The countdown is over. The mission of NATO’s International Security Assistance Force (ISAF) has ended last night, on December 31st 2014, after 13 years of international military operations in Afghanistan. The management of security and military operations has been gradually handed over to the Afghan army and police since 2011, and 12,500 foreign soldiers (mostly Americans) will remain to support the Afghan armed forces with training and technical assistance, but the challenges faced by the Afghan government and army are daunting.
Many questions are open: how strong are the Taliban and how much ground can they regain? Will civil war break-out, where and between which factions? How will neighbouring countries position themselves in this new political configuration? Will the economy and employment, which have been boosted by the billions invested in development aid and the presence of hundreds of international organisations, collapse? Will any of the gains in infrastructure, education and health be sustained?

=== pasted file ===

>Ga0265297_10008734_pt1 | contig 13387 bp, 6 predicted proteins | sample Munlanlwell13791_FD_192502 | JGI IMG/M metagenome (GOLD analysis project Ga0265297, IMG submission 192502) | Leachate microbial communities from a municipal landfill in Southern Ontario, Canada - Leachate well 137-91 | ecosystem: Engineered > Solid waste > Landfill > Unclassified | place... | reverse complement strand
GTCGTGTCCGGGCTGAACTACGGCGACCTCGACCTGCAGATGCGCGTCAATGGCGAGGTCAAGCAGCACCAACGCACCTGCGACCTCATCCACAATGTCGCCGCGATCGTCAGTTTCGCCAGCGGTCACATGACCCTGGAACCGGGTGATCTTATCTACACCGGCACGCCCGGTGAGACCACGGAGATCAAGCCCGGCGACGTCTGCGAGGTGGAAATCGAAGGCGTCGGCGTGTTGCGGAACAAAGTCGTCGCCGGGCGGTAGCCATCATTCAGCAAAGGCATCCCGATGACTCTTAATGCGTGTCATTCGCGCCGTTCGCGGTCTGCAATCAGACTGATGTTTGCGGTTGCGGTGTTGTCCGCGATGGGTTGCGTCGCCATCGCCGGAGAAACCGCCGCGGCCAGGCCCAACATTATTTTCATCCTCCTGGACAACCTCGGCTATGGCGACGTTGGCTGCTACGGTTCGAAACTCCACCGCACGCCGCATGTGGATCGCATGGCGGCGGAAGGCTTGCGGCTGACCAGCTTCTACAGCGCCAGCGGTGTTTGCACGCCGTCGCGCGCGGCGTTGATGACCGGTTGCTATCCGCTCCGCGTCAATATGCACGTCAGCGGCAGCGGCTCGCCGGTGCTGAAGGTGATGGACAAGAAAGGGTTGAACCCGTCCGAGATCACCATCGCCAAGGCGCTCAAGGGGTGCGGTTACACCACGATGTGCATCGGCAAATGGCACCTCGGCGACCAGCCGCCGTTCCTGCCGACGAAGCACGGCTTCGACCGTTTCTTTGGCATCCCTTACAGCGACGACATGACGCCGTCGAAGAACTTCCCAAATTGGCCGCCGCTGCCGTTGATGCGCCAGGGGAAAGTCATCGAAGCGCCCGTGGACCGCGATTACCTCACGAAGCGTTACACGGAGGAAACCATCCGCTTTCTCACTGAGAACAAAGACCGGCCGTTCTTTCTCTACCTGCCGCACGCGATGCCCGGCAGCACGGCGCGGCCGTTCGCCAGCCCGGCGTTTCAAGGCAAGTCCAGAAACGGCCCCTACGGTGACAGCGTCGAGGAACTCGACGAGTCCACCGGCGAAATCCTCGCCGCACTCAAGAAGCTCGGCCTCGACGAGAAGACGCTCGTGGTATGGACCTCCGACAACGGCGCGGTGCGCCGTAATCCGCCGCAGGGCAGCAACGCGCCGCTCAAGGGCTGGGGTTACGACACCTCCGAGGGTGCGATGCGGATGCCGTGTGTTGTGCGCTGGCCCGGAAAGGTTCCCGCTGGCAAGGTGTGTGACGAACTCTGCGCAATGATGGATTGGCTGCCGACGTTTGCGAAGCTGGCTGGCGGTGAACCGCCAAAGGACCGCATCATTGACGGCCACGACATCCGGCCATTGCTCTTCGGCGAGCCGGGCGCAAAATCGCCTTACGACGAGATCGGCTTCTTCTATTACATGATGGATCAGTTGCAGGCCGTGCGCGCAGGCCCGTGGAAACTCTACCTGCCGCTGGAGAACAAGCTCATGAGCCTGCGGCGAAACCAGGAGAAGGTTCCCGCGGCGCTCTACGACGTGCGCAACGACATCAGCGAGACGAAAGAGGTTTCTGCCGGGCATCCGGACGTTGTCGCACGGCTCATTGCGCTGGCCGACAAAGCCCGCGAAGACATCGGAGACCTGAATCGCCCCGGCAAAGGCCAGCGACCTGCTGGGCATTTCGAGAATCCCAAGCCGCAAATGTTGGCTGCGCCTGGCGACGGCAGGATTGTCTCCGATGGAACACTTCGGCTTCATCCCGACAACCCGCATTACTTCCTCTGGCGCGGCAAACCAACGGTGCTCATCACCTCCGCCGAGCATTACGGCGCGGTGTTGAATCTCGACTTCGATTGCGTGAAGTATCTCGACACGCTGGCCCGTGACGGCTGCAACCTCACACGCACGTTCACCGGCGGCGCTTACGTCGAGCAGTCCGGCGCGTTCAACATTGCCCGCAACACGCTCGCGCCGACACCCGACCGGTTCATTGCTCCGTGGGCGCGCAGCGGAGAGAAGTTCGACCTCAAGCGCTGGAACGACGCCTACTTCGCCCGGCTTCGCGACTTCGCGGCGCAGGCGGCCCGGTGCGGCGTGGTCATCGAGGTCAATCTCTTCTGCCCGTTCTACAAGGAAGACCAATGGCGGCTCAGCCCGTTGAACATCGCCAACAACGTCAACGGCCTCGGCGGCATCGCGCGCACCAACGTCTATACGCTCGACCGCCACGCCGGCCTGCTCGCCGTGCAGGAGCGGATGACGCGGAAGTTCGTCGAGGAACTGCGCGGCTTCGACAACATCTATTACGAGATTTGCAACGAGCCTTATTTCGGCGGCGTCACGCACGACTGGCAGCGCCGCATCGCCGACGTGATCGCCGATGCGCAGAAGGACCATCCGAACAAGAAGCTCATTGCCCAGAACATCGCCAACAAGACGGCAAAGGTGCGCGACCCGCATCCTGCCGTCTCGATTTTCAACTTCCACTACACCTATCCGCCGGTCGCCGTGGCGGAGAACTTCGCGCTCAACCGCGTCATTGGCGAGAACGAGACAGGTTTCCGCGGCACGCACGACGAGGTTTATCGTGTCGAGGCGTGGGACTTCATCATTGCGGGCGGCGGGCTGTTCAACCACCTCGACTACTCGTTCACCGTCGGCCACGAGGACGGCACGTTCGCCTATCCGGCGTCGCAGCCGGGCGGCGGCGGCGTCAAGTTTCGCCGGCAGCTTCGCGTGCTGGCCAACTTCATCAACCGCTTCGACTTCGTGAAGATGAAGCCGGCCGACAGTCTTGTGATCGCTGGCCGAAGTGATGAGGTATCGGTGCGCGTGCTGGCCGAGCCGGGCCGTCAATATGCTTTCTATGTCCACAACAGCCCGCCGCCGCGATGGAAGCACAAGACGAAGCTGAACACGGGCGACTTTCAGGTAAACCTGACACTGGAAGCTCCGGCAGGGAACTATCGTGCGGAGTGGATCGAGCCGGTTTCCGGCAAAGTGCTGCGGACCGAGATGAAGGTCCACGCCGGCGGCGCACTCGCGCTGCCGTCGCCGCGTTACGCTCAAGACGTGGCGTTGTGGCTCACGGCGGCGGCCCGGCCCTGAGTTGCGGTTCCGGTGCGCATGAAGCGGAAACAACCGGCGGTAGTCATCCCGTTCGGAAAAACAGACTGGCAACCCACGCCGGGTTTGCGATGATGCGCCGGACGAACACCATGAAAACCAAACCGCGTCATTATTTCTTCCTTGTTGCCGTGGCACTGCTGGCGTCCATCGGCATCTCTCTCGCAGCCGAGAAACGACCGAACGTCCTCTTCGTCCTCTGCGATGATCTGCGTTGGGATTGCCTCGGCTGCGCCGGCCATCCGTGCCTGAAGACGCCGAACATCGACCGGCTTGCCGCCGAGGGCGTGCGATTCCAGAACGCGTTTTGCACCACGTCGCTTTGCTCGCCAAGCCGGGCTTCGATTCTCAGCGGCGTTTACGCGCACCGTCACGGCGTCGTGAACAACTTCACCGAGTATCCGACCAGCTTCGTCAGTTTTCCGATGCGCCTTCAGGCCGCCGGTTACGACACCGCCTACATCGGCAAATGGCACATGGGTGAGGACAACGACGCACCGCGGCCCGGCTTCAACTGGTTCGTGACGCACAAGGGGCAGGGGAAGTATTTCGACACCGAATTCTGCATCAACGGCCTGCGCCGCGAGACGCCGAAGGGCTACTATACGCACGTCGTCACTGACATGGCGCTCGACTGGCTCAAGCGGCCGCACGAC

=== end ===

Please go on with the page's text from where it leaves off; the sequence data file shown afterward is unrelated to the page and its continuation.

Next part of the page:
It is far too easy to be pessimistic. Critics of the international military intervention and aid effort are vocal. Analyses of the failure of the reconstruction and state-building effort in Afghanistan are filling many newspaper pages.
Certainly, it is important to be honest, look back with objective eyes and draw lessons with the aim of doing better in the future, in Afghanistan and other countries ram-shacked by conflict, corruption and terrorism.
But it is above all time to hope. To pray. To believe. To look to the strengths of the country and its people. The Afghan people are amongst the most resilient people on earth. They have seen it all before and still remain standing, with dignity, humour and an immense capacity to thrive and build. Many challenges in the Afghan crisis of the last few years were also directly tied to the international military presence. With the withdrawal of troops, certainly many challenges will arise, but also new opportunities we may not yet see, especially if the end of military operations is not associated with a collapse in foreign aid.
As we celebrate this new year, I wish to tell my Afghan friends and their families from the depth of my heart: I have faith in you and your country and wish you peace and prosperity in this new year and many years to come!
I also take this opportunity to share with you a link to a video prepared to help spread words and images of hope: vimeo.com/115724075
Many thanks to my brother Thibault Dufour and Check-in Films for producing it!
Sol-e now mubarak!